The BBC is dealing with 1,000 security incident reports every month following widespread work to improve employee cyber awareness, according to BBC head of information security David Jones.
The figure was revealed during a roundtable discussion at InfoSec Europe 2015 on establishing an enterprise-wide cyber security culture.
Jones explained that the BBC saw a dramatic rise in incident reports from staff following reforms to its security team's operations.
"One thing they're good at is engaging with teams directly, and we've been focusing on this," he said.
"By the end of the year they'll have given presentations to every local radio station. My team are geographically split so they can go and become real to the people they deal with."
Jones explained that BBC staff also have names of individuals not just a department. So rather than having to express a worry to a faceless bureaucracy they can send a message to someone they've met and be treated as a person.
"That makes them more likely to report events. We were receiving 20 to 30 emails every month into the incident box last year. Now we're averaging over 1,000. This is great. It's the first warning we get," he said.
Jones added that the improved security reporting culture has helped the corporation to deal with incidents and problems much more quickly.
"In terms of the reports I'd say 80 percent require action. Keep in mind we can see a spike in reports where people report duplicate phishing messages, but the majority of the information is actionable," he said.
"Some of it is tightening up controls or blocking a source coming into a system. But in general we have no messages coming in we'd consider a waste of time."
Jones listed the BBC's move to tailor the security team's message to specific departments and individuals as another key reason for the increased transparency around incidents.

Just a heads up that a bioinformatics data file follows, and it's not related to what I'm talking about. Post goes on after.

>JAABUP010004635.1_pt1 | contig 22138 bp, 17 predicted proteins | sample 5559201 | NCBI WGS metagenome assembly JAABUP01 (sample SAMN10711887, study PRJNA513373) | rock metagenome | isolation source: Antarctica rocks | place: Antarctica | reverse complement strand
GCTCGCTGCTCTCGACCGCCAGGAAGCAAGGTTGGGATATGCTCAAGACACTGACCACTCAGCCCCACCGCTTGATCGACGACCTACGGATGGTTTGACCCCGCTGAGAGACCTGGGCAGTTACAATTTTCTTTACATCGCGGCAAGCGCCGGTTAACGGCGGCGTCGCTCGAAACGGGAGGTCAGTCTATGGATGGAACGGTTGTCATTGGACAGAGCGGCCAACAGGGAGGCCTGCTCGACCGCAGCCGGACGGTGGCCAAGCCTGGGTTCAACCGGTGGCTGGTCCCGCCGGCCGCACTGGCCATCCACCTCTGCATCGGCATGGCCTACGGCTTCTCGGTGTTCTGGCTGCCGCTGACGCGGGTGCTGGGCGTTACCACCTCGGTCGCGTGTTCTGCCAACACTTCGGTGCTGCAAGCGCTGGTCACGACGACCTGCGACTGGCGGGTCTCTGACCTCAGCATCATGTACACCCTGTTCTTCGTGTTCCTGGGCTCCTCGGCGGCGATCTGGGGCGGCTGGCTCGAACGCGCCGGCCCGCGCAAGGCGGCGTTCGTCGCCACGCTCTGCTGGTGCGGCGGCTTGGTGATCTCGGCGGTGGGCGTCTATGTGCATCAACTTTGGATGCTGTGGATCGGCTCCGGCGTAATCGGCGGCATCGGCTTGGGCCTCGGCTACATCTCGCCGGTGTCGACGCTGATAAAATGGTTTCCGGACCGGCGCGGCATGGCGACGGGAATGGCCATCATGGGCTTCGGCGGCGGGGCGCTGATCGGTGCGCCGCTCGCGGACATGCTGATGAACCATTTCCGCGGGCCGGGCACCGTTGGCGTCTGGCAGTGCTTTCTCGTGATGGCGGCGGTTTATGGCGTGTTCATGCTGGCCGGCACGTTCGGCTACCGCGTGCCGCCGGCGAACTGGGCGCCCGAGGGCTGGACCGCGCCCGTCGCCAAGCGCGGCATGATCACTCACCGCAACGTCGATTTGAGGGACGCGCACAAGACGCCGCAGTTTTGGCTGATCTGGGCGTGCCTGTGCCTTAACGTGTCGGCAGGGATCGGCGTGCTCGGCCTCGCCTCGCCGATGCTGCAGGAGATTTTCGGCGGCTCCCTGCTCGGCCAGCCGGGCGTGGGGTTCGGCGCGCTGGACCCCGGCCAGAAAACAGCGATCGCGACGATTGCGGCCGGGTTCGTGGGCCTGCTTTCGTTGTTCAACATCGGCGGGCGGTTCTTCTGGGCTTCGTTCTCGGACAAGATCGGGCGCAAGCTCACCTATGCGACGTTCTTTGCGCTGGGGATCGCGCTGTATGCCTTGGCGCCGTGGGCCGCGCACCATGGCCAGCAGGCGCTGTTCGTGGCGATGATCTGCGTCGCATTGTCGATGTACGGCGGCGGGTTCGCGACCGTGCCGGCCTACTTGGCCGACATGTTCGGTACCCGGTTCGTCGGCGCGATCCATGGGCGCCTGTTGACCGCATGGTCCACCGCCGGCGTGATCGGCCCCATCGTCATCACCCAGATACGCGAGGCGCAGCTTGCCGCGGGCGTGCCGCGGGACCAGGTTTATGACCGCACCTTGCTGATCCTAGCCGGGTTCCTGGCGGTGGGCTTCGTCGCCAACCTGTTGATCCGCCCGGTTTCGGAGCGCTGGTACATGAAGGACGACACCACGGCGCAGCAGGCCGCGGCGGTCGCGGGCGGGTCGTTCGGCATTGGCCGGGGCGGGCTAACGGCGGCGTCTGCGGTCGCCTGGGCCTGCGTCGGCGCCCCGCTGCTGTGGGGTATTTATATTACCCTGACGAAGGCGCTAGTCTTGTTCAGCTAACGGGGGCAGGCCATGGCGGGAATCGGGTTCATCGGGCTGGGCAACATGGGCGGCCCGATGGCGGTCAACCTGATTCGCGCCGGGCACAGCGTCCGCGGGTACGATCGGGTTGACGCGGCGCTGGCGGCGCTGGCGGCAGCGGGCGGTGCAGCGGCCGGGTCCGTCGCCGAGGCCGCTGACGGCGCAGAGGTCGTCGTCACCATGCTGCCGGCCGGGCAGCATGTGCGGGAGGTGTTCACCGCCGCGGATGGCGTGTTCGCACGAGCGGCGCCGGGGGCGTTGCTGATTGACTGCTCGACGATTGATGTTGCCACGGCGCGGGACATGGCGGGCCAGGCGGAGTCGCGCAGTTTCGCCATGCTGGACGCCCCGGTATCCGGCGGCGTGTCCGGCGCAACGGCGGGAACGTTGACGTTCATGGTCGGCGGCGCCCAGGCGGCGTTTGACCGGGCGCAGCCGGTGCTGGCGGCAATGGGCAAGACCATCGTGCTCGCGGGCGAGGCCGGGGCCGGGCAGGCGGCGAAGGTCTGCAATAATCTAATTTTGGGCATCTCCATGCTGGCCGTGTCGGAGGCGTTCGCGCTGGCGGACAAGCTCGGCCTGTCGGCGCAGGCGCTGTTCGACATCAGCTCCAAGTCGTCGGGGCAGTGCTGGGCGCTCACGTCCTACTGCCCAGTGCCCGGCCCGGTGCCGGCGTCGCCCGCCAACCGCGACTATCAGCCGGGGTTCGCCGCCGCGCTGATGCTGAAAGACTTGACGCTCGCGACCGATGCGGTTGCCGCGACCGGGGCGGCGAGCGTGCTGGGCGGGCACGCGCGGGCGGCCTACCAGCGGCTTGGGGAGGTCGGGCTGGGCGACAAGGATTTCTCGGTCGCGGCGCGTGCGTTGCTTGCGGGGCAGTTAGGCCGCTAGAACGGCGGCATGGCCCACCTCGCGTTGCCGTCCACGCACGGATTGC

He highlighted the BBC's reaction to the Sony Entertainment breach as evidence of his claim.
"[With the] Sony Entertainment breach, we could go out and do a message saying this is how it happened, don't do that. But most don't see that as relevant to them, they just find it interesting. So we changed the message for specific staff," he explained.
"For general staff we talked about how it all came about from one mistake and how losing health and payment records would affect them. For the entertainment creative people we talked about how they'd feel if their shows were suddenly released onto the internet.
"For managers and C-level we talked about what it would mean to the business and their careers if their personal emails were released. We teach people to protect themselves and as such the business."
The Sony breach occurred in 2014 when hackers, believed to be sponsored by the North Korean government, breached the Entertainment division's systems and published sensitive intellectual property and employee information online.
The BBC is one of many organisations to cite the Sony breach as evidence of the hacker threat facing UK business.
Ciaran Martin, GCHQ's director general for cyber security, said during an earlier keynote at InfoSec that the Sony attack showed that businesses and government need to collaborate when fighting cyber threats.
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